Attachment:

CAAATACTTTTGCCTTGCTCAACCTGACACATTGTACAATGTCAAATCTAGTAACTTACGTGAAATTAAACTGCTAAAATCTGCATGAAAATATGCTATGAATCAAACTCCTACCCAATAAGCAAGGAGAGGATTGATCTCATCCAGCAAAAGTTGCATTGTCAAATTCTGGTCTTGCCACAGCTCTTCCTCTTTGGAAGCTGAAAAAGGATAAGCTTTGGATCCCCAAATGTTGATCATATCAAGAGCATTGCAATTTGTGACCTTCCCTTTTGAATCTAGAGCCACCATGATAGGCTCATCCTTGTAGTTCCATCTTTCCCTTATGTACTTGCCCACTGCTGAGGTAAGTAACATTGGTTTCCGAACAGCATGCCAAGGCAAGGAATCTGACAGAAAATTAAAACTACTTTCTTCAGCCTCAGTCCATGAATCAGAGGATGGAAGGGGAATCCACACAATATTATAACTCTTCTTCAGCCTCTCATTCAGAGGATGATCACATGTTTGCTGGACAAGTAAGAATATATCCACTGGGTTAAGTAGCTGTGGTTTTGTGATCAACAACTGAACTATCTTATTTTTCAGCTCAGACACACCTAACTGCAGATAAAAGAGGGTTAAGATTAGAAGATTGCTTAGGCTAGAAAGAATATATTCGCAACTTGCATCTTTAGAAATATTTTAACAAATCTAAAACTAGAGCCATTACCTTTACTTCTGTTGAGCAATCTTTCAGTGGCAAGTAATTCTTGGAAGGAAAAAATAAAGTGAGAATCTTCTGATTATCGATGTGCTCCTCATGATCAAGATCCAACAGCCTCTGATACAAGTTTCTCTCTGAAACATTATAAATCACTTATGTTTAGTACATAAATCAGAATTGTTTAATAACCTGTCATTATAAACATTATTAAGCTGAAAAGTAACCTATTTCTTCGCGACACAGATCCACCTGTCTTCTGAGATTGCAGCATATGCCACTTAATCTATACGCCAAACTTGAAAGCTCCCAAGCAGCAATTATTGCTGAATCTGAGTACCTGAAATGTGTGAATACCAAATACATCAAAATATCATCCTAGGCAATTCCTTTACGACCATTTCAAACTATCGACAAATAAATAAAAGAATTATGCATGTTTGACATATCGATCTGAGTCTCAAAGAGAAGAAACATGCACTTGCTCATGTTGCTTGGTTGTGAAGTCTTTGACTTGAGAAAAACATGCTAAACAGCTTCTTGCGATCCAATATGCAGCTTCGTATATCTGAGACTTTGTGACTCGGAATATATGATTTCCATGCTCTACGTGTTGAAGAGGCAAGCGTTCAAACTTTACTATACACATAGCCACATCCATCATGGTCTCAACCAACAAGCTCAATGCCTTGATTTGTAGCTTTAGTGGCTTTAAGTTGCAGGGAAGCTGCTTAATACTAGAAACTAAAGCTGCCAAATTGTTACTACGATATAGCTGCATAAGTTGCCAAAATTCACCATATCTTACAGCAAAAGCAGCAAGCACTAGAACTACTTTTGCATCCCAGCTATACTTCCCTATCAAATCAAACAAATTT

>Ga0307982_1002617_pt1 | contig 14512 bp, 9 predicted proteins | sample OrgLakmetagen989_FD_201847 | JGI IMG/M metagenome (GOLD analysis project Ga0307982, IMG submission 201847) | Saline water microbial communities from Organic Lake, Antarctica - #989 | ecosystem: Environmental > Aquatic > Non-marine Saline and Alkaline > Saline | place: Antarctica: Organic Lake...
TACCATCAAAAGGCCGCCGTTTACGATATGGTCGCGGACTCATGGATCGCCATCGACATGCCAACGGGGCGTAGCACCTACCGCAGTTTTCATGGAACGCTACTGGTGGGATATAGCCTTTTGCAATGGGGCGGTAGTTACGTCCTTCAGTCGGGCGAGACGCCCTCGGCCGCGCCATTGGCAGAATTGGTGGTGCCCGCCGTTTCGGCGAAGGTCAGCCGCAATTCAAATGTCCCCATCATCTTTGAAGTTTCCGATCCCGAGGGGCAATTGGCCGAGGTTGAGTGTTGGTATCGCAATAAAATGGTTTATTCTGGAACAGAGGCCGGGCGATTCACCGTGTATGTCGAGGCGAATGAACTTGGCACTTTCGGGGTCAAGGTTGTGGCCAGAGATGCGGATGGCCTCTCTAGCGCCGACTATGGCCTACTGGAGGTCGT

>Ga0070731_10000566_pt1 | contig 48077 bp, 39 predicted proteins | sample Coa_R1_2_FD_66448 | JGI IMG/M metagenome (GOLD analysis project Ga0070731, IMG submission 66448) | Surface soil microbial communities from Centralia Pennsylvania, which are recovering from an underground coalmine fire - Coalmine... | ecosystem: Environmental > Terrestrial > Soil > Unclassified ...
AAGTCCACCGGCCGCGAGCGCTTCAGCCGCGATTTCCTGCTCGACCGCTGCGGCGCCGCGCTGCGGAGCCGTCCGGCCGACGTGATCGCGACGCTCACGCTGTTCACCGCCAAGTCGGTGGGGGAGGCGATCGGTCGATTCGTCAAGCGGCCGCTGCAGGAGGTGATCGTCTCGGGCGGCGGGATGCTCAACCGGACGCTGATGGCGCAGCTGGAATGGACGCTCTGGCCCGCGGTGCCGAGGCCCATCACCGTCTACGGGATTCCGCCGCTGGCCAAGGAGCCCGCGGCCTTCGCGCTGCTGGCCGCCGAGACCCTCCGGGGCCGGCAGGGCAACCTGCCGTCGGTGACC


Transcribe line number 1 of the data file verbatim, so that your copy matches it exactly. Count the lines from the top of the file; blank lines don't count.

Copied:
CAAATACTTTTGCCTTGCTCAACCTGACACATTGTACAATGTCAAATCTAGTAACTTACGTGAAATTAAACTGCTAAAATCTGCATGAAAATATGCTATGAATCAAACTCCTACCCAATAAGCAAGGAGAGGATTGATCTCATCCAGCAAAAGTTGCATTGTCAAATTCTGGTCTTGCCACAGCTCTTCCTCTTTGGAAGCTGAAAAAGGATAAGCTTTGGATCCCCAAATGTTGATCATATCAAGAGCATTGCAATTTGTGACCTTCCCTTTTGAATCTAGAGCCACCATGATAGGCTCATCCTTGTAGTTCCATCTTTCCCTTATGTACTTGCCCACTGCTGAGGTAAGTAACATTGGTTTCCGAACAGCATGCCAAGGCAAGGAATCTGACAGAAAATTAAAACTACTTTCTTCAGCCTCAGTCCATGAATCAGAGGATGGAAGGGGAATCCACACAATATTATAACTCTTCTTCAGCCTCTCATTCAGAGGATGATCACATGTTTGCTGGACAAGTAAGAATATATCCACTGGGTTAAGTAGCTGTGGTTTTGTGATCAACAACTGAACTATCTTATTTTTCAGCTCAGACACACCTAACTGCAGATAAAAGAGGGTTAAGATTAGAAGATTGCTTAGGCTAGAAAGAATATATTCGCAACTTGCATCTTTAGAAATATTTTAACAAATCTAAAACTAGAGCCATTACCTTTACTTCTGTTGAGCAATCTTTCAGTGGCAAGTAATTCTTGGAAGGAAAAAATAAAGTGAGAATCTTCTGATTATCGATGTGCTCCTCATGATCAAGATCCAACAGCCTCTGATACAAGTTTCTCTCTGAAACATTATAAATCACTTATGTTTAGTACATAAATCAGAATTGTTTAATAACCTGTCATTATAAACATTATTAAGCTGAAAAGTAACCTATTTCTTCGCGACACAGATCCACCTGTCTTCTGAGATTGCAGCATATGCCACTTAATCTATACGCCAAACTTGAAAGCTCCCAAGCAGCAATTATTGCTGAATCTGAGTACCTGAAATGTGTGAATACCAAATACATCAAAATATCATCCTAGGCAATTCCTTTACGACCATTTCAAACTATCGACAAATAAATAAAAGAATTATGCATGTTTGACATATCGATCTGAGTCTCAAAGAGAAGAAACATGCACTTGCTCATGTTGCTTGGTTGTGAAGTCTTTGACTTGAGAAAAACATGCTAAACAGCTTCTTGCGATCCAATATGCAGCTTCGTATATCTGAGACTTTGTGACTCGGAATATATGATTTCCATGCTCTACGTGTTGAAGAGGCAAGCGTTCAAACTTTACTATACACATAGCCACATCCATCATGGTCTCAACCAACAAGCTCAATGCCTTGATTTGTAGCTTTAGTGGCTTTAAGTTGCAGGGAAGCTGCTTAATACTAGAAACTAAAGCTGCCAAATTGTTACTACGATATAGCTGCATAAGTTGCCAAAATTCACCATATCTTACAGCAAAAGCAGCAAGCACTAGAACTACTTTTGCATCCCAGCTATACTTCCCTATCAAATCAAACAAATTT